Sponges

Sponges

Hey! Now that we’ve gotten your attention with our greenwash-y, SEO-friendly title (thanks, Google), you should know that while there’s no such thing as “eco-friendly” sponges, here’s what to be wise on when you’re shopping so you can pick the best option for you, the planet, and the people making your stuff.

Veritas Odit Scotch Brite. Sponges have been used since the Roman Empire, but back then they were sea sponges pulled straight from the ocean. While it’s still possible to buy sea sponges, the most common ones today are made entirely of, or contain some amount of, plastic. 

In 2020, Americans spent almost $480 million on sponges. That’s a lot of sponges when you consider that each sponge usually costs around $1 a piece. And guess where they end up? Yep… the landfill, where they contribute to about 36 million tons of plastic trash annually. 

WHAT TO BE WISE ON:

Not all types of plastics can be recycled, and the kind of plastic used in sponges is one of those non-recyclable ones. This means that when it comes to doing the dirty dish work, material matters. Instead of stressing over whether your sponge will be or won’t be recycled, choose materials that are biodegradable. The great news is that there are now some great sponge options that don’t compromise their suds-sational function when we choose a biodegradable option over a non-recyclable plastic option.

THE FACTORS TO CONSIDER:

Materials

Plastic

In case we haven’t already made this clear yet, we think plastic sponges are super gross. Their materials are derived from crude oil and getting the foam into sponge-shape requires hydrocarbons (which are set to be phased out by 2030 because they contribute to ozone depletion). Some plastic sponges are made out of a plastic called melamine that is “thermoset” and can’t be melted down, rendering them unrecyclable. But, even if a sponge is made out of a recyclable plastic, any presence of food scraps or organic material will render it unrecyclable (aka any sponge that has been used to clean food off of dishes). 

When plastic sponges (and generally, most plastics) are inevitably sent to the landfill or end up in the ocean, they can emit formaldehyde and carcinogenic dioxins as they break down, or turn into pesky and harmful microplastics

Recycled plastic

Recycled plastic is always better than virgin plastic, but there are better options out there; these sponges will still contribute to landfill waste or break down into microplastics in the ocean once they’re done scrubbing. 

Cellulose

Cellulose is a material made from biodegradable wood fiber and is an effective, inexpensive option for sponge-making. If you have a home or community compost system, you can even cut your cellulose sponges into small pieces and throw them in the mix (as long as they’re not drenched in fats or oils). If you don’t, you can throw them into the trash knowing that they will not contribute to plastic landfill or ocean waste. The only catch is that when cellulose sponges biodegrade in landfills, the lack of oxygen in the landfill environments causes them to emit methane (a super-potent greenhouse gas) as they break down. The benefits outweigh the drawbacks here, but it’s good to understand the full story.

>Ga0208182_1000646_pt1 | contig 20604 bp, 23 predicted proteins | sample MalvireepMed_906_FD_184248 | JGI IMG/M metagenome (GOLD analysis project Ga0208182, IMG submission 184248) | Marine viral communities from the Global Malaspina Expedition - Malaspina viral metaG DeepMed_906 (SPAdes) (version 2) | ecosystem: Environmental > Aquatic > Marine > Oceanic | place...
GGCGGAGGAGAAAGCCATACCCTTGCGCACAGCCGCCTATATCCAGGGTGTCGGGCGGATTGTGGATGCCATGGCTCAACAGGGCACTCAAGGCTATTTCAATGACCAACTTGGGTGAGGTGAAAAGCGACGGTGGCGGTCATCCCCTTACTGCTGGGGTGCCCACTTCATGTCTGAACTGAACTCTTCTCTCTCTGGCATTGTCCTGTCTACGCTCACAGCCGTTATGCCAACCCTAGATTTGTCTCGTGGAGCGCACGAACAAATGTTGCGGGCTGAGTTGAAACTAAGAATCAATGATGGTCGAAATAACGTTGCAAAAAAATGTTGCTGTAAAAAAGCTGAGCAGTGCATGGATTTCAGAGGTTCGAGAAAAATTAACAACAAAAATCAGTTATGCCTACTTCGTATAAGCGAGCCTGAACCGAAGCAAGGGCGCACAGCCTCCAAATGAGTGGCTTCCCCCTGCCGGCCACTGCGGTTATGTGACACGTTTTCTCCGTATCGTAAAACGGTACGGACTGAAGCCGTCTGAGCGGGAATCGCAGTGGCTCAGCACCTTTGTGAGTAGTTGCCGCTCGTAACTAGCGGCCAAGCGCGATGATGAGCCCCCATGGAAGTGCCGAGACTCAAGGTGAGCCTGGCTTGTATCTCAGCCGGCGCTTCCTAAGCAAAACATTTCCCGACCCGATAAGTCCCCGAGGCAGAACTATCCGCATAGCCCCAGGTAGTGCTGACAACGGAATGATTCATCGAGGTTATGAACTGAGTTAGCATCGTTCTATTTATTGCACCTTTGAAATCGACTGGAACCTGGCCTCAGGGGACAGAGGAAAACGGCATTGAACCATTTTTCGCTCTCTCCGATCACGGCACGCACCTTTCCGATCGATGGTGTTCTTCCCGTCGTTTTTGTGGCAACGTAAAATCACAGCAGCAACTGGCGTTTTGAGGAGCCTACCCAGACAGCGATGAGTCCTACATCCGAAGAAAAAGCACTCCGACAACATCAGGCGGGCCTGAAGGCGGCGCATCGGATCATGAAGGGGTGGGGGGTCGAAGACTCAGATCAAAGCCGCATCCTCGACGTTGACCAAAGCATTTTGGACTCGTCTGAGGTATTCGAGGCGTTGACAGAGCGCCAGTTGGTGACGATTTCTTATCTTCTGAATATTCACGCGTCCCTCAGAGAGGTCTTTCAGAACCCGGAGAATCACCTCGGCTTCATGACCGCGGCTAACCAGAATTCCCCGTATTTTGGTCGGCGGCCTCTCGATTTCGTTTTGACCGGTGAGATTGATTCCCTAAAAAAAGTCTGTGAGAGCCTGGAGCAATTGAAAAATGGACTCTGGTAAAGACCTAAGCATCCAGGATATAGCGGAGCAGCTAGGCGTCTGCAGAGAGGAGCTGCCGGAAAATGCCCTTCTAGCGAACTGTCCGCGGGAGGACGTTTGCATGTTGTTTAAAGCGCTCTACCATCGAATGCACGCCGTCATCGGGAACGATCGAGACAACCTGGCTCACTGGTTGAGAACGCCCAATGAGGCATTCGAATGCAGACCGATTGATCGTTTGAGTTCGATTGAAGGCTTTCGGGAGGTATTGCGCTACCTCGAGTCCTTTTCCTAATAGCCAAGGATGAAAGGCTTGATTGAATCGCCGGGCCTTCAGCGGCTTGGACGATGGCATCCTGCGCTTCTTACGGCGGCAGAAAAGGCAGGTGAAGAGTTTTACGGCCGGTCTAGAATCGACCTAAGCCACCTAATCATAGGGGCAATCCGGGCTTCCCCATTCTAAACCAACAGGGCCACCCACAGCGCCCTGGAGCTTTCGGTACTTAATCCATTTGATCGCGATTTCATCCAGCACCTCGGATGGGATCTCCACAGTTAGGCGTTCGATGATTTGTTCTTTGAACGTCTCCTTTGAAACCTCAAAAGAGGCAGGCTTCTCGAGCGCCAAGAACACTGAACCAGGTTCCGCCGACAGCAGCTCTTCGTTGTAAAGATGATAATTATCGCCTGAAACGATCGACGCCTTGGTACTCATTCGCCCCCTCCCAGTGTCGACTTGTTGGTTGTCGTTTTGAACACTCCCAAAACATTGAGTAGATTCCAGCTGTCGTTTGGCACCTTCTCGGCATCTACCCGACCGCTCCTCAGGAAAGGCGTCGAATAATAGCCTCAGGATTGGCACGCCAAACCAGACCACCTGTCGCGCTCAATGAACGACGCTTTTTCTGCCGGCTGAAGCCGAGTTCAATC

If you are buying cellulose sponges, make sure they don’t contain any plastic pieces or polyester filling. If they’re not 100% cellulose, they won’t be biodegradable or compostable, no matter how hard they try. Try to avoid buying cellulose sponges that are bleached or colored. That bright white or pink sponge probably has some nasty chemicals in it even if it’s made of cellulose. 

Loofahs

If you’re able to spend a bit more on sponges, loofahs are the way to go. A few of us here at Finch have put them through the wringer and find them to be super effective. In case you’re thinking about the loofah in your shower, we mean this not this. The great thing about them is that they are literally just slices of a dried-out plant. No sus production process, no nasty bleaches and chemicals. If you live in the right climate, you can even grow them. When they’re worn down, just throw them in your home or community compost bin as long as they’re not drenched in fats or oils. But, the same story applies about methane being released if they end up in landfill.

Sea Sponges

Ah yes, the OG sponge. Sea sponges have been used for a very long time (like, the Ancient Greeks and Romans used them). They’re very soft, luxurious, absorbent, and as you might guess, expensive. Some people assume that because of the price tag, they’re also “sustainable”...but, not so much. In fact, sea sponges are in danger of being over-harvested and scientists are pretty worried about it. Sea sponges are a primary food source for a type of endangered sea turtle and since they’re already threatened by sewage discharge and commercial trawling (whereby fishing vessels drag heavy nets across the seafloor, snatching up anything and everything in their path), harvesting them for use in our bathtubs just seems unnecessary. 

A FEW TAKEAWAYS:

As a rule of thumb, the best way to reduce plastic waste and the presence of chemicals in your kitchen and bathroom is to choose natural-looking sponges made out of 100% cellulose or other plant-based materials (like loofah). That bright white sponge? Definitely bleached. That super-well-advertised but also super-synthetic-looking sponge? For sure made of plastic. In our mind, cellulose and loofah sponges are easy and effective alternatives to that classic plastic sponge. This is one of those times where a “sustainable” aesthetic actually does line up with the science. Win-win.